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LIVE Blog: PM Lee's National Day Rally in Malay and Mandarin

Singapore Prime Minister Lee Hsien Loong is delivering his National Day Rally speech in Malay and Mandarin at the ITE College Central on Sunday evening (Aug 17). Follow this thread for live updates.

CLICK HERE TO READ UPDATES FROM THE ENGLISH SPEECH

6.45pm: Prime Minister Lee Hsien Loong kicks off the Malay portion of his Rally speech by wishing the audience a Happy National Day and Selamat Hari Raya Aidilfitri.

6.50pm: Congregants of Masjid Kampong Holland were sad to leave their mosque, but were warmly received by the Mujahidin Mosque in Queenstown, which has been recently upgraded. This is in the same spirit of partnership and sacrifice that Singapore's Pioneer Generation displayed. Pioneer Malays had a choice at Independence, and you cast your lot with Singapore. Your choice enabled Singapore to grow into a multi-racial, multi-religious society. Thank you for having faith in Singapore, and working with other communities. 

6.52pm: To honour Pioneer Malays, MUIS and Mendaki created a PG Joint Committee, chaired by Speaker Halimah Yacob.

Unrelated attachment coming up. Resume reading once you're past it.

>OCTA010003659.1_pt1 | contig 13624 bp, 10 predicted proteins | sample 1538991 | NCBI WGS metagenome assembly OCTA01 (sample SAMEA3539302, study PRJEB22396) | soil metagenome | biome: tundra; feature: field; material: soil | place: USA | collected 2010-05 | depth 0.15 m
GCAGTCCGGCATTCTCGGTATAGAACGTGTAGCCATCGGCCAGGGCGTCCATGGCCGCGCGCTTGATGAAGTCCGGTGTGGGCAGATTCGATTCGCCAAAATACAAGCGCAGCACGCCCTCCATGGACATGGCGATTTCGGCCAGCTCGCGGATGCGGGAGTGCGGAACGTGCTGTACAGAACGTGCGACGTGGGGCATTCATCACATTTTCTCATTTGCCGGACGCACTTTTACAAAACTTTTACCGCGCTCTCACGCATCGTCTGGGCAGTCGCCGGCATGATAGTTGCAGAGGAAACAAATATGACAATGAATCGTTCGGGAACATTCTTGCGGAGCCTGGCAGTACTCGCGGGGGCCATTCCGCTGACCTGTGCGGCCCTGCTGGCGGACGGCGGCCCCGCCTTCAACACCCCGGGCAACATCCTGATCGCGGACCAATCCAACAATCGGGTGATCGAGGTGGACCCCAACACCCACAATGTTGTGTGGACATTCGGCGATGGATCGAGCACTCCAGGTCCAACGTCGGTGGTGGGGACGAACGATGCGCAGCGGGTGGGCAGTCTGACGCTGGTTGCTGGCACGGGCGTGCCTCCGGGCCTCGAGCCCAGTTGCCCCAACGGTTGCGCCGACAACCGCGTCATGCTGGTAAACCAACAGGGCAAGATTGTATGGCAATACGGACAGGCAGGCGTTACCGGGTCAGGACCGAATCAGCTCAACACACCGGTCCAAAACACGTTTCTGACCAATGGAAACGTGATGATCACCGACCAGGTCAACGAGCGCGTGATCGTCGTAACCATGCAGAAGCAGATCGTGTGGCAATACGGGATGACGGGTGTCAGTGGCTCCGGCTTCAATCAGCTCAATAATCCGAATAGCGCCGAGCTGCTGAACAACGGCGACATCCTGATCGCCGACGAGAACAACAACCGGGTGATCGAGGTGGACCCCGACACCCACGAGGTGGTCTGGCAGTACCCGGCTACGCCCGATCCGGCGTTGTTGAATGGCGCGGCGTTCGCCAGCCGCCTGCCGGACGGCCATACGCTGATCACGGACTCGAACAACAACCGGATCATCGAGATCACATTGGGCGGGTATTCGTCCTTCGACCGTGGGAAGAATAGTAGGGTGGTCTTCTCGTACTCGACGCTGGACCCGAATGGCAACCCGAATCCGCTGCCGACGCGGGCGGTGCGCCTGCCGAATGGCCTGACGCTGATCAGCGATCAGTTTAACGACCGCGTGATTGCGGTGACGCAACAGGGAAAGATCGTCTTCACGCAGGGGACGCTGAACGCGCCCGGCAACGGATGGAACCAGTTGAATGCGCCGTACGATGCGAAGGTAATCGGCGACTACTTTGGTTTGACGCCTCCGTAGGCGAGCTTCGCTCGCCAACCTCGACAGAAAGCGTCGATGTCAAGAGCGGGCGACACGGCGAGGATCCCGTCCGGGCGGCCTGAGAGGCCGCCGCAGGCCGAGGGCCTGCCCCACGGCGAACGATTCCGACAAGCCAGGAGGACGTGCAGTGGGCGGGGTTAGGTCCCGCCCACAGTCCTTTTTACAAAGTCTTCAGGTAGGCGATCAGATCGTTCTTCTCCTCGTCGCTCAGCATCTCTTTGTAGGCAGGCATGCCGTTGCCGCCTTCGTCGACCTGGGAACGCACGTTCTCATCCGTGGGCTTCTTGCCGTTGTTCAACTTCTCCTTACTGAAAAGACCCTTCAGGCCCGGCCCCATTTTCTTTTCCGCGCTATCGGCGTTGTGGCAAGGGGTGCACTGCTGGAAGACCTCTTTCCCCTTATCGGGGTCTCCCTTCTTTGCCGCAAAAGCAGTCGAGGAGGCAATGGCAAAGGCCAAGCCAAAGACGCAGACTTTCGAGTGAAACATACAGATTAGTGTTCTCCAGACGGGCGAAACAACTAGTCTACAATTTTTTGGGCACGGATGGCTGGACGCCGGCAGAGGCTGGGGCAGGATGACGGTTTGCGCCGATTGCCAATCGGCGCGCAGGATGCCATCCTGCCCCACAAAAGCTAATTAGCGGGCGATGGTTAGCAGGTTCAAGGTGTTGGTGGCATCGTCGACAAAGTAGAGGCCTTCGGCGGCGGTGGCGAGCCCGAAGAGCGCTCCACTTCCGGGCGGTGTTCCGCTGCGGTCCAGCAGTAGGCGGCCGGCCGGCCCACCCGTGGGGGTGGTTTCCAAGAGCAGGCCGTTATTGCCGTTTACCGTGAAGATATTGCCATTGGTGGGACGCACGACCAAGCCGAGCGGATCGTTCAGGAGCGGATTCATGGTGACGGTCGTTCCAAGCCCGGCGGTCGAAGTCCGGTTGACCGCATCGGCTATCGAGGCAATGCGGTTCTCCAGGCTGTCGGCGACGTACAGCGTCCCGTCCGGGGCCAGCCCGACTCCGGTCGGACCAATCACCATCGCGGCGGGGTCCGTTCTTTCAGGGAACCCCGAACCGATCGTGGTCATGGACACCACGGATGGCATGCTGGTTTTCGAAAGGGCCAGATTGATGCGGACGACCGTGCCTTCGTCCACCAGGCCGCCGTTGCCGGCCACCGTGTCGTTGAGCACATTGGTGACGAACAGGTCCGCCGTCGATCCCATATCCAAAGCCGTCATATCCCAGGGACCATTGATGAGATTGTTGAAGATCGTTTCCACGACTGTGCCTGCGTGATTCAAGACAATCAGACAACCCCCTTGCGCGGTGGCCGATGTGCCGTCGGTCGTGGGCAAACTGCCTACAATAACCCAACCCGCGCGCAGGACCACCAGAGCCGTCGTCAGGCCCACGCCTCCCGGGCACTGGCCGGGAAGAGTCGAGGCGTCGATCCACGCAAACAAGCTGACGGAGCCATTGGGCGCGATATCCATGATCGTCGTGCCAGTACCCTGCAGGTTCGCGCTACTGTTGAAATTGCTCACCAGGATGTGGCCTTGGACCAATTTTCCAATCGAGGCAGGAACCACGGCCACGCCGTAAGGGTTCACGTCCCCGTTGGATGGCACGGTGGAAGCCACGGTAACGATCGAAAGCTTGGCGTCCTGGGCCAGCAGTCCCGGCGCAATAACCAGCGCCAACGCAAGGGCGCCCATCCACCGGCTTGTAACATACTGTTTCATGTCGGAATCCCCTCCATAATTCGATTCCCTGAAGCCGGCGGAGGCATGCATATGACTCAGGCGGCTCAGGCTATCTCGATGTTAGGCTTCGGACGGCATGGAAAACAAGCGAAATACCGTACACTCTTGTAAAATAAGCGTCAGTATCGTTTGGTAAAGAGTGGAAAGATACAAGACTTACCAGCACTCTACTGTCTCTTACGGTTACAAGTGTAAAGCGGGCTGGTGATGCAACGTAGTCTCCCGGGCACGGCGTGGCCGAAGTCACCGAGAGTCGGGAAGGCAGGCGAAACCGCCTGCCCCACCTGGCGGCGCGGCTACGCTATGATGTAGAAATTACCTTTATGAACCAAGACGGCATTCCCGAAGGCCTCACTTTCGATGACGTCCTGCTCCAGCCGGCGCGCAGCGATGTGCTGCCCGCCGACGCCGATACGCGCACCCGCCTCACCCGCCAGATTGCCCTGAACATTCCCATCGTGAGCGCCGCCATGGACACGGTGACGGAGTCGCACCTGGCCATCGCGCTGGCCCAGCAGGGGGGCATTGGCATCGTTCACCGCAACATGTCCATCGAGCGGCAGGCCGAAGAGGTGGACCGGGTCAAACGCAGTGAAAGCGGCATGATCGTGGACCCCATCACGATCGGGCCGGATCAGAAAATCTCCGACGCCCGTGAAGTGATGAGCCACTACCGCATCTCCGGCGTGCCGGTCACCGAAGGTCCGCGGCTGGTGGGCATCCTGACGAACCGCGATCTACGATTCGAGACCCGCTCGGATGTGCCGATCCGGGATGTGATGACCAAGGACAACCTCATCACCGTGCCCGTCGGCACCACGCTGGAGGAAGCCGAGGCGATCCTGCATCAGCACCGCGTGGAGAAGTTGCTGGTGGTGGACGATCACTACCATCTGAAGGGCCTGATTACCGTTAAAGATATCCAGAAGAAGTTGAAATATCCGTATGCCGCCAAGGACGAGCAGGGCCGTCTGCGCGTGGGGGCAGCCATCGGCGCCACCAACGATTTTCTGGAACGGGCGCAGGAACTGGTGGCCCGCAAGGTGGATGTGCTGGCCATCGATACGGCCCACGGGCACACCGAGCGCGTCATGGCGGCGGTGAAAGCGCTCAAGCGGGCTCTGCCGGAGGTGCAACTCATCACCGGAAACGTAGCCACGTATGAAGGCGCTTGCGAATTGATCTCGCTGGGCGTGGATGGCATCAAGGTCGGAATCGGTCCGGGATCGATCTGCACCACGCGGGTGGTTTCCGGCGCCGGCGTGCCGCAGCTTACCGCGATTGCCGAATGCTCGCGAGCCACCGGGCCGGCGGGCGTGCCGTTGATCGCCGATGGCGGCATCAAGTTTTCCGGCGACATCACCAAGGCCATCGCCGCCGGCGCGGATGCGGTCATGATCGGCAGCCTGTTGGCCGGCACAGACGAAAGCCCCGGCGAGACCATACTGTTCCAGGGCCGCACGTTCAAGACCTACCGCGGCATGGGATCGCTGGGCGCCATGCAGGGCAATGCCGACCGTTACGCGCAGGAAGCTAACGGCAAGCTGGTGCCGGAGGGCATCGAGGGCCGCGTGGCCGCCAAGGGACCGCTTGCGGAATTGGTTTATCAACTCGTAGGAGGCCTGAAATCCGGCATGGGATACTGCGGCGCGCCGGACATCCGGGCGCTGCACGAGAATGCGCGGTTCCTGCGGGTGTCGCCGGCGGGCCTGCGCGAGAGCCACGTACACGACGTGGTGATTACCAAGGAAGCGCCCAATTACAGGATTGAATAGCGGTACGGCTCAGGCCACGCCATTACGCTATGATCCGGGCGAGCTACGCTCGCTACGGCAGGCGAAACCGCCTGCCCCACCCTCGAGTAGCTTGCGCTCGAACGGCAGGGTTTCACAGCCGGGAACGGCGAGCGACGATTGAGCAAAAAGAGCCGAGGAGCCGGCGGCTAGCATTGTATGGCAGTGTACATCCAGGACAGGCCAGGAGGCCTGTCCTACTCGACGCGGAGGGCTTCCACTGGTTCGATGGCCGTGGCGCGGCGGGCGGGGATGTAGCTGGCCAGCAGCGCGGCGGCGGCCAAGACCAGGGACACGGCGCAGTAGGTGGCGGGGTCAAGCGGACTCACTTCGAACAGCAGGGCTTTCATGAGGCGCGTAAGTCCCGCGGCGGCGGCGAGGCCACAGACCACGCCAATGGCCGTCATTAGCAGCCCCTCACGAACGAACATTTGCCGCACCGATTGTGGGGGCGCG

HONOURING YUSOF ISHAK

6.54pm: One outstanding Malay pioneer was Singapore's first President, Encik Yusof Ishak. His wife, Puan Noor Aishah, is in the audience. Encik Yusof was born in Perak, before coming to Singapore and starting Utusan Melayu, the first Malay language newspaper owned by Malays. He became Head of State in 1959 when Singapore gained self-government, and became President upon independence.

(Photo: Singapore's First President Yusof Ishak and wife Puan Noor Aishah)

6.55pm: I knew Encik Yusof as a young boy. He was warm and friendly, and showed us footage of his pilgrimage to Mecca. He was a deeply religious man who also had close bonds with non-Muslims. He strongly supported multi-racial policies and believed in meritocracy. He represented Singapore with dignity and distinction as President. For his contributions to Singapore, we will honour him in three ways:

  1. A new mosque in Woodlands will be named after him: Masjid Yusof Ishak.



  2. The Institute of South-East Asian Studies will be named after him to be known as ISEAS - The Yusof Ishak Institute.

  3. A Yusof Ishak Professorship in Social Sciences will be started at the National University of Singapore



(Photo: Former First Lady Puan Noor Aishah with Minister for Communications and Information Dr Yaacob Ibrahim)

SUCCESSES IN THE MALAY/MUSLIM COMMUNITY

6.56pm: Since Encik Yusof was President, the Malay/Muslim community has progressed dramatically, in terms of household incomes, the percentage of those taking post-secondary education, and the number of Malay PMETS. This year, there were about 35 Malay/Muslim first-class honours graduates from local universities, including Afzal Ali of NUS Law School and Fauziah Ally from NTU's School of Biological Science.

6.57pm: Some challenges remain. For example, health: Hypertension, diabetes, obesity are prevalent. I would encourage more exercise. Some women have started kebaya-robics groups - what about the men?